Amazon workers staging the company’s first-ever UK strike are “determined to win” as they ask for better pay and working conditions, while GMB figures suggest strike action and refusal to negotiate is set to cost the company more than £2m.

Amazon warehouse worker

Union members plan to strike for five days later in the month

Over 350 workers walked out and joined the picket line outside the Amazon BHX4 depot in Coventry on this week and the mood among members was “high”, according to a spokesman for the GMB.

Workers are receiving continued support from the local community and colleagues around the world have been sending messages in solidarity, the union said. GMB said its strike fund has also received donations.

GMB regional organiser Finbar Bowie told Retail Week: “One of the world’s wealthiest corporations is being taken on by a group of low-paid workers from the West Midlands. It’s a big contrast of power and you can’t help but see the David and Goliath angle to it.

“The workers are boiled up and absolutely determined to win this as they’ve got clear demands. We’re asking Amazon to talk pay and that’s the bottom line.”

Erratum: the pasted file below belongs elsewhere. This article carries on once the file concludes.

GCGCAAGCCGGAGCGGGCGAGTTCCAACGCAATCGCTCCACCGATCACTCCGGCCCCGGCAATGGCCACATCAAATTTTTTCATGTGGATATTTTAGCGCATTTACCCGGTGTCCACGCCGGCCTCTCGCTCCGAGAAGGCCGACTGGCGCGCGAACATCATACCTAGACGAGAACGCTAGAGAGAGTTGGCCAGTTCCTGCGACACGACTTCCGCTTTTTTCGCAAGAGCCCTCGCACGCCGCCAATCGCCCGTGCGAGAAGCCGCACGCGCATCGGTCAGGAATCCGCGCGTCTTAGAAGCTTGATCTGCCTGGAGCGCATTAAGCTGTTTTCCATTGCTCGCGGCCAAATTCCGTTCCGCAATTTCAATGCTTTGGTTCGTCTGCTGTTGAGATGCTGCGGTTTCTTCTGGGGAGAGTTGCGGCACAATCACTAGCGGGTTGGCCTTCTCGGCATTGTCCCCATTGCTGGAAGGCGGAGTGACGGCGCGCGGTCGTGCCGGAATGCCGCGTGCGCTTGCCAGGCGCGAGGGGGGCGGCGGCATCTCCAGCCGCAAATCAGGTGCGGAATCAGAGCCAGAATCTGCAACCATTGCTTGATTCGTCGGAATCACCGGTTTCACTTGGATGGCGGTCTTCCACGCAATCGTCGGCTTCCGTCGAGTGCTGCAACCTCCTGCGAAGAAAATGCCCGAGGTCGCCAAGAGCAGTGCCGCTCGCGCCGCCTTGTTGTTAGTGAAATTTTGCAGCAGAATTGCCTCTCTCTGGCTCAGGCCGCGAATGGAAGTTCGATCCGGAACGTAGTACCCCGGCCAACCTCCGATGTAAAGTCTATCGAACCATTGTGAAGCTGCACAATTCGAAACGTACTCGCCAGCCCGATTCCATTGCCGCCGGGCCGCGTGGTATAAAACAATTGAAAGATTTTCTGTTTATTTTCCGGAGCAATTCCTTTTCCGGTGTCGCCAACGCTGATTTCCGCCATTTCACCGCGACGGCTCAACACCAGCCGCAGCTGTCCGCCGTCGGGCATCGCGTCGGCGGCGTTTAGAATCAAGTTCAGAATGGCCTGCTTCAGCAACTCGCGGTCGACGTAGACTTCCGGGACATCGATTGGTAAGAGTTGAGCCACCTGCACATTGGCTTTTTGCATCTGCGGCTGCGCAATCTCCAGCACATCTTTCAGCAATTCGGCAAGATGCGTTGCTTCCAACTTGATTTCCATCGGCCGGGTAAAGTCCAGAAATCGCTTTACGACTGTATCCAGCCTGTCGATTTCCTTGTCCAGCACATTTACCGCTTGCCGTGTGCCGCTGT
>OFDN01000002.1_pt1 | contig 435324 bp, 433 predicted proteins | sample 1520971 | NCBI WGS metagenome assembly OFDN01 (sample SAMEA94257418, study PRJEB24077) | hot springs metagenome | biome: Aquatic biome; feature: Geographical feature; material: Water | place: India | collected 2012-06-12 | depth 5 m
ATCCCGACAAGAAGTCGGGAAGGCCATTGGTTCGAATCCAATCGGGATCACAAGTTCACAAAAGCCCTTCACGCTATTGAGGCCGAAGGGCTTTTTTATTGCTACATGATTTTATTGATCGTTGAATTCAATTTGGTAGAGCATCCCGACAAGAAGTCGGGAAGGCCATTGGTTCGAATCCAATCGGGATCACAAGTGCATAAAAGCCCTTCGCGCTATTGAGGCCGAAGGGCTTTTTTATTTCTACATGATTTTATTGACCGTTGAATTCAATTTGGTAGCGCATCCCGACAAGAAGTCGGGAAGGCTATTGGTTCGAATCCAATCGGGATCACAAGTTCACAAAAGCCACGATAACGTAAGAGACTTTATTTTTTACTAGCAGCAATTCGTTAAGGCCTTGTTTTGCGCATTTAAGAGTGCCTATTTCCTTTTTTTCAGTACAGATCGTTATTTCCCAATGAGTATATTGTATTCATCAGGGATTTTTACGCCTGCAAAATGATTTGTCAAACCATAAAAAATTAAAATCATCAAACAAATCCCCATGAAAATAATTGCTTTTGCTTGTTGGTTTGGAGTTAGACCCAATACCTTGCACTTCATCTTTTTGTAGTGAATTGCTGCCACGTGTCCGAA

He added that Amazon does not recognise the union or “necessarily engage with the specific points we ask of them”. Striking workers are yet to hear from the employer regarding a deal.

With a five-day strike brewing later this month, Bowie said: “This is an escalation to show we’re serious about delivering this and we’re serious about winning.

“We are a member-led union and these Amazon workers make the decisions about how they strike and the impact of it.”

An Amazon spokesperson said: “A tiny proportion of our workforce is involved. In fact, according to the verified figures, only a fraction of 1% of our UK employees voted in the ballot and that includes those who voted against industrial action.

“We appreciate the great work our teams do throughout the year and we’re proud to offer competitive pay which starts at a minimum of between £10.50 and £11.45 per hour, depending on location. This represents a 29% increase in the minimum hourly wage paid to Amazon employees since 2018.

“Employees are also offered comprehensive benefits that are worth thousands more including private medical insurance, life assurance, subsidised meals and an employee discount, to name a few.”

The strikes are set to continue on March 2 and for five consecutive days between March 13 and 17.